Pressures by management for cost containment are answered by improving software maintenance procedures and automating many of the repetitive activities that have been handled manually. This lowers Total Cost of Ownership (TCO), boosting IT productivity, and increasing return on investment (ROI).
A newly released report commissioned by the National Science Foundation (NSF) and conducted by National Academies of Sciences, Engineering, and Medicine examines priorities and associated trade-offs for advanced computing investments and strategy. “We are very pleased with the National Academy’s report and are enthusiastic about its helpful observations and recommendations,” said Irene Qualters, NSF Advanced Cyberinfrastructure Division Director. “The report has had a wide range of thoughtful community input and review from leaders in our field. Its timing and content give substance and urgency to NSF’s role and plans in the National Strategic Computing Initiative.”
Today the Information Technology and Innovation Foundation (ITIF) published a new report that urges U.S. policymakers to take decisive steps to ensure the United States continues to be a world leader in high-performance computing. “While America is still the world leader, other nations are gaining on us, so the U.S. cannot afford to rest on its laurels. It is important for policymakers to build on efforts the Obama administration has undertaken to ensure the U.S. does not get out paced.”
Many HPC applications began as single processor (single core) programs. If these applications take too long on a single core or need more memory than is available, they need to be modified so they can run on scalable systems. Fortunately, many of the important (and most used) HPC applications are already available for scalable systems. Not all applications require large numbers of cores for effective performance, while others are highly scalable. Here is how to better understand your HPC application needs.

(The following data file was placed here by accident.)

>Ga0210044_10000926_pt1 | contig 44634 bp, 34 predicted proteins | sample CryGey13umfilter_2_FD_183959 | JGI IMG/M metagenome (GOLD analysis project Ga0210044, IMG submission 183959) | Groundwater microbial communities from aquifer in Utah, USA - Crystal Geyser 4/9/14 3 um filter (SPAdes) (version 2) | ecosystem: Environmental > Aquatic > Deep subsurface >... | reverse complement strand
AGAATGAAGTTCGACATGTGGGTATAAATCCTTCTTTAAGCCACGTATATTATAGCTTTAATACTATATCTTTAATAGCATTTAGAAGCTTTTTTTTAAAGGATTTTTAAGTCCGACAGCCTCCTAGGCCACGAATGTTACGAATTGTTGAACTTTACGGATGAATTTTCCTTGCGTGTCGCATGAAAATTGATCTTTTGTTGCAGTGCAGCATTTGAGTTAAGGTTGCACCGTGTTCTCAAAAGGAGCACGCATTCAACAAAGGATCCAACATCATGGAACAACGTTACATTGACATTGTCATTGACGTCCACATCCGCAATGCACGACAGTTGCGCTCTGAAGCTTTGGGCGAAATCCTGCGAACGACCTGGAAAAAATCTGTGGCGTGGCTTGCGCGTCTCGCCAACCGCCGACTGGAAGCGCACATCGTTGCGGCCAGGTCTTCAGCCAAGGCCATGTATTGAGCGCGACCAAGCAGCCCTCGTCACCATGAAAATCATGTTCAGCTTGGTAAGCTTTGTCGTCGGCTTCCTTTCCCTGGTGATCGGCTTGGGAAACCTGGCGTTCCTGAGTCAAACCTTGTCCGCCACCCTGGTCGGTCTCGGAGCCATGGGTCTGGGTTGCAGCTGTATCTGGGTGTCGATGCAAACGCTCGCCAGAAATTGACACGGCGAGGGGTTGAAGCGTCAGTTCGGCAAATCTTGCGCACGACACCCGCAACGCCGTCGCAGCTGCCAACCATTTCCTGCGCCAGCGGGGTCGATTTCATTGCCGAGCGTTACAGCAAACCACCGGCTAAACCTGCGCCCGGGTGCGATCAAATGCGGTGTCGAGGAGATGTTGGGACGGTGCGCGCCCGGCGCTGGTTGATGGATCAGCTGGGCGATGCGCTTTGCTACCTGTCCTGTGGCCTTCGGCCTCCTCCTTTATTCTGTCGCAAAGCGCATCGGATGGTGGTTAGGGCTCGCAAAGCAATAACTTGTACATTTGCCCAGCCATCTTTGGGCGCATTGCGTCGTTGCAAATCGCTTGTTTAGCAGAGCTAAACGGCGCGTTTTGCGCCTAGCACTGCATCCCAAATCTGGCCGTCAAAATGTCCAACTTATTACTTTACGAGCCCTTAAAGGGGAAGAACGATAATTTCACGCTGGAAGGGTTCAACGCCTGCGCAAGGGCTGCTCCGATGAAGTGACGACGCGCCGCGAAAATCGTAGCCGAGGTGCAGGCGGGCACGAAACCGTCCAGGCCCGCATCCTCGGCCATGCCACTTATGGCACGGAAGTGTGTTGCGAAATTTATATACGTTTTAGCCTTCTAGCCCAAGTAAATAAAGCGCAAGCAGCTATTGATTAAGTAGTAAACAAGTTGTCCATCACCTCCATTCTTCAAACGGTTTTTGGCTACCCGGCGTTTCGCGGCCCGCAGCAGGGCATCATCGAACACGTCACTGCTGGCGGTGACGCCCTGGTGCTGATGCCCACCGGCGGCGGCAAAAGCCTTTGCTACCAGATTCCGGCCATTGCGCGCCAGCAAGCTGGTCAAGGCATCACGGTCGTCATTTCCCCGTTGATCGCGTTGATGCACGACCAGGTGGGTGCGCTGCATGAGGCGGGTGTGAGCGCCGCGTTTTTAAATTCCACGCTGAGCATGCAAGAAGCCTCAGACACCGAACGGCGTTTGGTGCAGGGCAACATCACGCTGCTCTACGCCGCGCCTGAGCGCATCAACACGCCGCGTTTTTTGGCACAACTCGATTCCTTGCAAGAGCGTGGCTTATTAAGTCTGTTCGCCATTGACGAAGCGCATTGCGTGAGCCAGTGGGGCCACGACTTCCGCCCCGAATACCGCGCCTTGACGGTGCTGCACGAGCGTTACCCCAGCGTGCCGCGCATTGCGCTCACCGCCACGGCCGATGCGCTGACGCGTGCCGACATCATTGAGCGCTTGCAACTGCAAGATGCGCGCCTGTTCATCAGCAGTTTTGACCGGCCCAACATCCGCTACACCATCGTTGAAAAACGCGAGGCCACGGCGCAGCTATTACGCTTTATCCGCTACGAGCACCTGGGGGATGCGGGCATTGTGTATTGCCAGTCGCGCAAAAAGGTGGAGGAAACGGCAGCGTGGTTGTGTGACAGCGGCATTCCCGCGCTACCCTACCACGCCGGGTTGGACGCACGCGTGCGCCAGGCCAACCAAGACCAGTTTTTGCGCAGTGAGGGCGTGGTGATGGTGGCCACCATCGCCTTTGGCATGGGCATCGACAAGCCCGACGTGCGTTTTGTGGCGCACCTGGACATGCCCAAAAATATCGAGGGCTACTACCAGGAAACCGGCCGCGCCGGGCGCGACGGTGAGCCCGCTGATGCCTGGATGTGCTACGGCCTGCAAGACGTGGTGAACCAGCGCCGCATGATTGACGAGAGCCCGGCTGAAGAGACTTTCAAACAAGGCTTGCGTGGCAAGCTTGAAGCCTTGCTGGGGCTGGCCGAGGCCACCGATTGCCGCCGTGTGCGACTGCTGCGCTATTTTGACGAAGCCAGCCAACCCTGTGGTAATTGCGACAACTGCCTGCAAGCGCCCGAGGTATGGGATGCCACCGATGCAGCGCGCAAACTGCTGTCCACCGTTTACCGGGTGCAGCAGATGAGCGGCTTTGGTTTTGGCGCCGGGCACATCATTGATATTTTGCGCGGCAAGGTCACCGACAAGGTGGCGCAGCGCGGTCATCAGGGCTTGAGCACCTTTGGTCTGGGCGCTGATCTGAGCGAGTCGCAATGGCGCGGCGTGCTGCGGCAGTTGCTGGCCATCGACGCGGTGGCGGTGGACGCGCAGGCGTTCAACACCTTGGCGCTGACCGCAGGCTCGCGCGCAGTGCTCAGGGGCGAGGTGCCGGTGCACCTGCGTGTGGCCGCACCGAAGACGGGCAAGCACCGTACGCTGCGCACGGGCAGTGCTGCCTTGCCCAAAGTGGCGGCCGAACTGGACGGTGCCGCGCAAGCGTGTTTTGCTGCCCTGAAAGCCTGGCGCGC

Over at the Dell HPC Community Blog, Ashish Kumar Singh, Mayura Deshmukh and Neha Kashyap discuss the performance characterization of Intel Broadwell processors with High Performance LINPACK (HPL) and STREAM benchmarks. “The performance of all Broadwell processor used for this study is higher for both HPL and STREAM benchmarks. “There is ~12% increase in measured memory bandwidth for Broadwell processors compared to Haswell processors. Broadwell processors measure better power efficiencies than the Haswell processors. In conclusion, Broadwell processors may fulfill the demands of more compute power for HPC applications.”
Today Intersect360 Research published a new research report on the Hyperscale market. “This report provides definitions, segmentations, and dynamics of the hyperscale market and describes its scope, the end-user applications it touches, and the market drivers and dampers for future growth. It is the foundational report for the Intersect360 Research hyperscale market advisory service.”
“The findings of a recent IDC study on the cybersecurity practices of U.S. businesses reveal a wide spectrum of attitudes and approaches to the growing challenge of keeping corporate data safe. While the minority of cybersecurity “best practitioners” set an admirable example, the study findings indicate that most U.S. companies today are underprepared to deal effectively with potential security breaches from outside or inside their firewalls.”
Over at the Dell HPC Blog, Olumide Olusanya and Munira Hussain have posted an interesting comparison of FDR and EDR InfiniBand. “In the first post, we shared OSU Micro-Benchmarks (latency and bandwidth) and HPL performance between FDR and EDR Infiniband. In this part, we will further compare performance using additional real-world applications such as ANSYS Fluent, WRF, and NAS Parallel Benchmarks. In both blogs, we have shown several micro-benchmark and real-world application results to compare FDR with EDR Infiniband.”
Today Intersect360 Research released its eighth 2015 Site Budget Allocation Map, a look at how HPC sites divide and spend their budgets.
A new paper from ORNL’s Sparsh Mittal presents a survey of approximate computing techniques. Recently published in ACM Computing Surveys 2016, A Survey Of Techniques for Approximate Computing reviews nearly 85 papers on this increasingly hot topic.